Anthony Gross introduced the Secretary Generals Report (E/CN.17/IPF/1996/9) prepared by the CBD Secretariat. It encourages cooperation and communication between the COP of the CBD and IPF in considering protection of traditional knowledge of indigenous and local communities, and highlights conservation, sustainable use, and benefits-sharing.
The G-77/CHINA said CBD discussions should not dictate the work of IPF, which should address the broader context of SFM. He referred to the Forest Principles and proposed text on the relations between indigenous and local communities and forests biodiversity and on compensating traditional knowledge and practices. MALAYSIA said the text should describe traditional knowledge in relation to SFM, not only to biodiversity, and should note CBDs competence regarding forest biodiversity rather than forests.
GHANA said IPF should identify ways to integrate traditional knowledge into forest management practices and include incentives and compensation. COLOMBIA said IPF needs methodologies to implement the rights of traditional peoples and procedures for technology transfer and resources for cooperation. BRAZIL said IPF should foster analysis through studies and promote the exchange of national experiences. He called for: technology transfer; joint ventures in biotechnology; conservation of endangered ecosystems; and enhancing the sharing of benefits of commercial use of traditional knowledge.
ZIMBABWE said methodologies in use should be highlighted to draw on existing indigenous knowledge. TANZANIA said the document should develop strategies to protect rights and benefits sharing and consider biodiversity buffer zones. WWF recommended establishing intersessional consultations and a workshop on instruments for indigenous peoples rights in national legislation and their expression in an international instrument.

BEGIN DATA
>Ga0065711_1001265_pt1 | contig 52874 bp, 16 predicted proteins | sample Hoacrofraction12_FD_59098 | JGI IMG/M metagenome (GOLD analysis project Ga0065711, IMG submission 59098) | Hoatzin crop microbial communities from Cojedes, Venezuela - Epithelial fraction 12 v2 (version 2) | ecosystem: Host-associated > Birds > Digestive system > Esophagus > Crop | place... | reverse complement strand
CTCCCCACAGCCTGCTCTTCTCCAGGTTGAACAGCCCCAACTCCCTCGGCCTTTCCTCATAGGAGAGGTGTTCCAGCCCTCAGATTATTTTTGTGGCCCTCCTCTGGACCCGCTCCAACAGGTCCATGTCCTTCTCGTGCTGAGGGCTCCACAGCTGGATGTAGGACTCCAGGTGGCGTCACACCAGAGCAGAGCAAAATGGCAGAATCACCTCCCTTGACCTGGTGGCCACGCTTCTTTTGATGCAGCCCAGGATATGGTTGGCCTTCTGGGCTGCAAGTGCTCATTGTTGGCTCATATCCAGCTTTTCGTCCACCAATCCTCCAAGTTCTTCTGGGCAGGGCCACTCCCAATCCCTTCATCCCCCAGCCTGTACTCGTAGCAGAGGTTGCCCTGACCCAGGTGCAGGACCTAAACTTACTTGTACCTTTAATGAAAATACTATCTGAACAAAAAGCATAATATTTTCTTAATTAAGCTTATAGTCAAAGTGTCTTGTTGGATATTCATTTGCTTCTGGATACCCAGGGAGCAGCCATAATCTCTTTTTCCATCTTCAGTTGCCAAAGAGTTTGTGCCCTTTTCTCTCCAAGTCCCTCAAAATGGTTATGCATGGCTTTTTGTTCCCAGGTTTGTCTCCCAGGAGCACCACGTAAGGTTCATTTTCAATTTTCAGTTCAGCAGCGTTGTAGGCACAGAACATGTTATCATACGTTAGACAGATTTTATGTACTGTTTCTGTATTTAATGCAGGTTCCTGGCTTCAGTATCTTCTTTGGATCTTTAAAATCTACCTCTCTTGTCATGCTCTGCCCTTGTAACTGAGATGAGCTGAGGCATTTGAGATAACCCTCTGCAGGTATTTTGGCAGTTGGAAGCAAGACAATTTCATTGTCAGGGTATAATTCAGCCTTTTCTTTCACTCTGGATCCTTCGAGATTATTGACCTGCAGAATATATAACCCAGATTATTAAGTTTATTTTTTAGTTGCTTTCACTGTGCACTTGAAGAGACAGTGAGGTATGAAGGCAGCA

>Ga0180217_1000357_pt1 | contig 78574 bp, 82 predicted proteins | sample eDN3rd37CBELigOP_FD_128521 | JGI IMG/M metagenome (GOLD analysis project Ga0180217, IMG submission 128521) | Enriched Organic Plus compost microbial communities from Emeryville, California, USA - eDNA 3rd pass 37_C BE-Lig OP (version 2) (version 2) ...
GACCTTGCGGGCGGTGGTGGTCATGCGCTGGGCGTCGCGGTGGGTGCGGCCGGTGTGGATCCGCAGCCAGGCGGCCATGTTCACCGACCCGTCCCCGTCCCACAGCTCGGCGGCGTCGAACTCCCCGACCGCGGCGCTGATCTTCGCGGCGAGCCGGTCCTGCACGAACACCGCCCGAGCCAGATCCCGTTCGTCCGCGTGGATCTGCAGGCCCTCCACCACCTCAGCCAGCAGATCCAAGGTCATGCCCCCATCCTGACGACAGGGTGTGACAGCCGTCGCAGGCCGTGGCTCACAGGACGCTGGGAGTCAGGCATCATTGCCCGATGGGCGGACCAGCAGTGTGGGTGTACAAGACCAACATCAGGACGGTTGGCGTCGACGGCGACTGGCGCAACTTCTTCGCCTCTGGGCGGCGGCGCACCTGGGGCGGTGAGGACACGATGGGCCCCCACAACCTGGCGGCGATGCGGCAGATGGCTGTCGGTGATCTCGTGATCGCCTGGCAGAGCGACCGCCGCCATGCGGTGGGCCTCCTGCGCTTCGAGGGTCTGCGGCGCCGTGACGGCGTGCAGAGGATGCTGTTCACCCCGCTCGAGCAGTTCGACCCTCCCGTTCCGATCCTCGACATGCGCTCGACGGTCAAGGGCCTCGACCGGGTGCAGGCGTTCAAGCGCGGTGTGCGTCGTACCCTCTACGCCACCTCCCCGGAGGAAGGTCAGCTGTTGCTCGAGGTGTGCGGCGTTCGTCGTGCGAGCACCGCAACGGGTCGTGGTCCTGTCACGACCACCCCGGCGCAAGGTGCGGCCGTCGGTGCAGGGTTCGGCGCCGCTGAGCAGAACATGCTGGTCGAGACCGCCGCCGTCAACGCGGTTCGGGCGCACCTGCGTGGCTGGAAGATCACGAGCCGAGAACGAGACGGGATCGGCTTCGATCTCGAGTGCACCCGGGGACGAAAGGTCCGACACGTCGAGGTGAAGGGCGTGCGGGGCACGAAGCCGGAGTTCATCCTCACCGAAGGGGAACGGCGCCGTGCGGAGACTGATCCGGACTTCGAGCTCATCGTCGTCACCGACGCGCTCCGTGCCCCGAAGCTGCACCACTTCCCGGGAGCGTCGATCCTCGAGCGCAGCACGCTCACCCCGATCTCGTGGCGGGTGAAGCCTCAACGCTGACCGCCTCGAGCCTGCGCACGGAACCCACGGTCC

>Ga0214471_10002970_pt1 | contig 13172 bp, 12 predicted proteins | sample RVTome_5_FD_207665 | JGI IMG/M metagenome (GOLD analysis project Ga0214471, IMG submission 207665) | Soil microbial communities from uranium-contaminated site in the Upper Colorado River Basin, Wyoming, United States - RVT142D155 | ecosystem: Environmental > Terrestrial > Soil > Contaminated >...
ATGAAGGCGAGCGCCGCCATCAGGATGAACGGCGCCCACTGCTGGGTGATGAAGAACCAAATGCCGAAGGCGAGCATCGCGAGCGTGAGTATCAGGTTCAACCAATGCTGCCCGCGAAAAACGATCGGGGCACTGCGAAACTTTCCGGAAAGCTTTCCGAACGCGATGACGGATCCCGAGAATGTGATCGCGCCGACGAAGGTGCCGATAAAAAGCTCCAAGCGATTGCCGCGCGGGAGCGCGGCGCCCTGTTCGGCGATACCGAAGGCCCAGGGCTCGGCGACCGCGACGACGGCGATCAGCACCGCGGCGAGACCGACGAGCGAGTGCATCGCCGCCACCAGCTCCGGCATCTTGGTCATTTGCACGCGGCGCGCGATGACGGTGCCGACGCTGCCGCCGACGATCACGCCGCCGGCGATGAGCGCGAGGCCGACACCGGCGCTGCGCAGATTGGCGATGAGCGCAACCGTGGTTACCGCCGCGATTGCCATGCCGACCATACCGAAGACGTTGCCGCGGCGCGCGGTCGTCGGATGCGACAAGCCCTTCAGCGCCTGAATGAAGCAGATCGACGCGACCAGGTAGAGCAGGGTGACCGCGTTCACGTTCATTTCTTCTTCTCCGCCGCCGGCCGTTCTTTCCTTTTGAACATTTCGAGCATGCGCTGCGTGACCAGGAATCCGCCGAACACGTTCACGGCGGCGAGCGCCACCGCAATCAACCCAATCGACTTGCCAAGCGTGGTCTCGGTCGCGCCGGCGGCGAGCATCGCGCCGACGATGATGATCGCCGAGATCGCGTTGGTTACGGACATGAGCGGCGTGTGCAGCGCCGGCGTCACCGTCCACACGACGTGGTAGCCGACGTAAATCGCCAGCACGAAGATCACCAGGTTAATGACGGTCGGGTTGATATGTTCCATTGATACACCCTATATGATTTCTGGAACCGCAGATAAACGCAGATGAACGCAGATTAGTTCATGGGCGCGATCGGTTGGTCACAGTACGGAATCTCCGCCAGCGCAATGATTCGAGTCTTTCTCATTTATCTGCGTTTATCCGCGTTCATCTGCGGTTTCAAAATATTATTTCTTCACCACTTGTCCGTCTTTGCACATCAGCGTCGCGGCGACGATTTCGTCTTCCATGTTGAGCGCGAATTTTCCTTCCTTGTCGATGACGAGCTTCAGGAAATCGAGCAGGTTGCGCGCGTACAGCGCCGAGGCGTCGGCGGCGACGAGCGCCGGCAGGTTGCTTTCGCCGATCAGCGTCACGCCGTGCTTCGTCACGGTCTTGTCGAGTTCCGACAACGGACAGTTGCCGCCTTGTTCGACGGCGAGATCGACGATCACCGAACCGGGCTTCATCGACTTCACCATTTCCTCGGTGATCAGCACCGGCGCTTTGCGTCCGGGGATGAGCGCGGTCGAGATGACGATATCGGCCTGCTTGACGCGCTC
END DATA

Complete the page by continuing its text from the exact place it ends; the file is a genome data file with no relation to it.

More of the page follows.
The US said traditional knowledge may be more widely applied in forests of similar ecosystems. IPFs focus should be on use of traditional knowledge. IUCN emphasized indigenous management systems, local land-use practices, indigenous land ownership and traditional institutions. INDIA noted the potential for prospecting its natural wealth but stressed that indigenous knowledge should be recognized through benefit sharing regimes.
CANADA highlighted a national consultative exercise that will produce an input to IPF-3. IPF should focus on the use of indigenous knowledge, and leave its protection to other fora. UGANDA said the report dwells on CBD and IPF but does not reflect the Forest Principles. He proposed a review of the reports context and approaches and recommended that IPF solicit intersessional initiatives on this topic.
NEW ZEALAND said IPF should not extend beyond forest related issues. She highlighted the importance of developing methods for analysis of traditional knowledge and identifying constituents, stakeholders, users and beneficiaries. The PHILIPPINES called for further discussion on guidelines for countries to develop their own sui generis systems and recalled a Forest Principles provision on indigenous people. She emphasized biodiversity conservation, sustainable use of resources and equitable sharing of benefits. GERMANY said local communities are often restricted from applying their knowledge in its entirety and called for support in adapting their knowledge accordingly. KENYA said the international community should support documentation of the traditional knowledge of local communities.
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